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Homecoming: a Sydneysider moves back to her Indian roots

Ahmedabad to Sydney, and back: Nehal Chhatrapati reflects on her family's decision to migrate back to India during the pandemic

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Migrating to another country to live and work is a fairly accepted notion, especially in contemporary India. But reversing your steps and moving back to your birth country – not so much.

It’s a decision that’s bound to be greeted with lots of questions, raised eyebrows, doubts, and yes, even unsolicited advice.

Our story was no different.

It was in the middle of the lockdown in August 2021 that we decided to bid goodbye to our beloved Sydney and go home to India. A beautiful place we still call our ‘home away from home‘, having lived there for two whole decades.

And yet, the challenges of COVID lockdown saw us engage in some profound self-reflection. Indian roots

The moment for our homecoming had arrived. It was time to go home to India, reunite with family and prioritise what truly mattered in life.

The next step was to sell off, donate and pack up our worldly possessions. These personified the twenty years of dedication and resilience we poured into constructing our lives from nothing. The most saddening part was bidding farewell to our home – a home that captured emotions and cherished memories that we’d nurtured over the years, making it an irreplaceable part of our lives.

Nehal with her family before the move back to India (Source: Spplied)

As we bid farewell to our friends-turned-family in Sydney, it felt like the city was also bidding us a solemn goodbye in its own characteristic manner. For an entire week in November that year, the city was drenched in continuous rain: perhaps this was Sydney’s tearful goodbye to us.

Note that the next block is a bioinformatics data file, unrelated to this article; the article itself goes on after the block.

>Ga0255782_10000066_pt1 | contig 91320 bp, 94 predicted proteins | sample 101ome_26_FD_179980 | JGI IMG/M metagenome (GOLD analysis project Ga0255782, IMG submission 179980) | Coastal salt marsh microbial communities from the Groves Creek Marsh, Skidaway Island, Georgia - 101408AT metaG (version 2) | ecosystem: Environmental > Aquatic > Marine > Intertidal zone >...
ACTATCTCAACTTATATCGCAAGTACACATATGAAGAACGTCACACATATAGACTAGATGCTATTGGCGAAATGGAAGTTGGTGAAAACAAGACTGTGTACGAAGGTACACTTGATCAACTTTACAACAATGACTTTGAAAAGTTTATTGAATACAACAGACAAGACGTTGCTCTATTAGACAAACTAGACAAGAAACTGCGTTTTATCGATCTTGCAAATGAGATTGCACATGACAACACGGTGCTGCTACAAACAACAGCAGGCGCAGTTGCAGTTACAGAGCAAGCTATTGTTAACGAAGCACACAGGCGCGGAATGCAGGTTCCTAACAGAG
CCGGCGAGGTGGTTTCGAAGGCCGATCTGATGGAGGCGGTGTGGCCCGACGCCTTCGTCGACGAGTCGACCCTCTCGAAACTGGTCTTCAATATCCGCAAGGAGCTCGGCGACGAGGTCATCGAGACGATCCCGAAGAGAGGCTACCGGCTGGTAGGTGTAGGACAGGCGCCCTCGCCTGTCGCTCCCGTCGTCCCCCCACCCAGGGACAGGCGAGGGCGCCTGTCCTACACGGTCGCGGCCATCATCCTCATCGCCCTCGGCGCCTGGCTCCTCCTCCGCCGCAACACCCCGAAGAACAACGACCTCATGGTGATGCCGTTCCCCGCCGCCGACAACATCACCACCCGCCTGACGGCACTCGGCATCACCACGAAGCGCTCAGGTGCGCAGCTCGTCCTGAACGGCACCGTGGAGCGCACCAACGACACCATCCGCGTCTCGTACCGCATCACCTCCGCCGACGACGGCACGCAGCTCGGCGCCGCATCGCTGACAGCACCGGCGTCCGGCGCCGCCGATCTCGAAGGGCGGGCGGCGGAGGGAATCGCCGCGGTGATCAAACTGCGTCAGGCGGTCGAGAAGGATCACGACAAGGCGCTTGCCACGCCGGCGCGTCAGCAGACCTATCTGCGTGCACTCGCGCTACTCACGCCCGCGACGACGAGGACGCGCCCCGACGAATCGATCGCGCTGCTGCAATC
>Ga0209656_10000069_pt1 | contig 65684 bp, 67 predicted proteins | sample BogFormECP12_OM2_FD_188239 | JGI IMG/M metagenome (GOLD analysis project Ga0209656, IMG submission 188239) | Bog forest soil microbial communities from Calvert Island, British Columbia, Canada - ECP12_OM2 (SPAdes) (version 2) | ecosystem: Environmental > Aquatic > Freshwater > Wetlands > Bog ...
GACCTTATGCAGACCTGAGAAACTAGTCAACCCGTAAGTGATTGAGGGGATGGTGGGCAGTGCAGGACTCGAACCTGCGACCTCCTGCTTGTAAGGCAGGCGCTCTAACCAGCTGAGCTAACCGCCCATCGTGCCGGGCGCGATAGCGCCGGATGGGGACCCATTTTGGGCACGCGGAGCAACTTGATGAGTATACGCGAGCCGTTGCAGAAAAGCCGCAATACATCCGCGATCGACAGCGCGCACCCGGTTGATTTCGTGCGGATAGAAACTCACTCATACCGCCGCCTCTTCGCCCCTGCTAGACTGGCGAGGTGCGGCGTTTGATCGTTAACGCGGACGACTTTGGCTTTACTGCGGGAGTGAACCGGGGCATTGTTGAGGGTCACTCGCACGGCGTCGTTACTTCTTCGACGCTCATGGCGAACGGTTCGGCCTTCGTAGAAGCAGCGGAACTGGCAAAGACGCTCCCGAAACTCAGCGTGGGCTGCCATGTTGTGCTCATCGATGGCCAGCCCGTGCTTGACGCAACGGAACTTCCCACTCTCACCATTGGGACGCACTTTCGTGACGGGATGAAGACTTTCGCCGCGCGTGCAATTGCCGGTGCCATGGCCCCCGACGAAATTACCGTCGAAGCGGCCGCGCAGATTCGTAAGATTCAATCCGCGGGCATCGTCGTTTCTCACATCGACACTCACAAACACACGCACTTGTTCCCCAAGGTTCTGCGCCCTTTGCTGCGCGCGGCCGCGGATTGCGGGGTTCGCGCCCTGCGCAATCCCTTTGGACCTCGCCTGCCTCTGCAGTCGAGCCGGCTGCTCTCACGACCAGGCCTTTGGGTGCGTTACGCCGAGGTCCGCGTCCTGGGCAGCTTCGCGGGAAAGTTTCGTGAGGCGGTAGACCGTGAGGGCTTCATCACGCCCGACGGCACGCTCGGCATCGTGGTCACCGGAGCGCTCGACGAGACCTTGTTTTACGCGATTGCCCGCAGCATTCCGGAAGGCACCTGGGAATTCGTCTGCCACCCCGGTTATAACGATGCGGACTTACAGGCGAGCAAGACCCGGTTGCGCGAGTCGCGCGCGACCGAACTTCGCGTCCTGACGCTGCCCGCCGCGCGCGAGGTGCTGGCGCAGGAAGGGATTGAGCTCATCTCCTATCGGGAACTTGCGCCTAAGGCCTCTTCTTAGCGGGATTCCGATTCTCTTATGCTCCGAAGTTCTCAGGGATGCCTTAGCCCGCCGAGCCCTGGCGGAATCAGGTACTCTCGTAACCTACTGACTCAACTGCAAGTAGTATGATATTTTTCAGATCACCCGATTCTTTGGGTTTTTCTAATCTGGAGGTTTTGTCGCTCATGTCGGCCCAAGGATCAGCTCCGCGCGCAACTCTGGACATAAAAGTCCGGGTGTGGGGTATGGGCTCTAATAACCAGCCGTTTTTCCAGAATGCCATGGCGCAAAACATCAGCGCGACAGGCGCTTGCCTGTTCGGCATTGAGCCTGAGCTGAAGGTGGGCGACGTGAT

(And yet, if we weren’t going home to India, I would be in my comfiest PJs, sipping hot drinks and watching TV – one of the fondest memories from wet Sydney afternoons).

After our warm welcome in India by family and friends, we got busy hunting for a temporary rented house to crash in till we could find our feet on the ground and buy our own. And thus commenced a series of unexpected and unforeseen mental battles and trials adding to our hardships of settling in a new country.

Every person who learned about our return after two decades, leaving behind what seemed like a picturesque life and possibly jeopardising our son’s future in a foreign land, reacted with the same set of questions. Their faces bore a mix of surprise and disbelief, as if struggling to reconcile our decision with their expectations. Neighbourhood aunties and uncles, extended family, real estate agents, home help, and even school teachers and principals, couldn’t resist but ask: “What made you take such a drastic step?” “While there’s a long queue of people going abroad, what made you come back?” “What if you can’t settle here now?” “What will happen to your son’s future?” “Why didn’t you think of having your parents move over there?” “Did you both lose jobs and money?”

And even worse: “Did you do something over there that forced you to return?”

Nehal moves back to her Indian roots
Nehal in her new life at Ahmedabad (Source: Supplied)

And perhaps my favourite question: “Were you not able to settle there?” (This after learning that we were very happily settled in Australia and actually uprooted ourselves to be with our families in India)

Yet, this list is not exhaustive! Indian roots

I do acknowledge where some concerns might stem from, but it’s essential to recognise the diversity of people’s perspectives and priorities. And that from time to time, our outlooks and values can shift, influenced by our evolving life experiences. What may have once seemed of significant importance might now hold less significance, and vice versa.

It’s been two years now that the wheel has come full circle, and we are delighted to be (re)united with our Indian roots.

Watch this space for more stories of transition as Sydneysider Nehal became an Ahmedabadi gal once again.

READ MORE: Leaving home… to go back home

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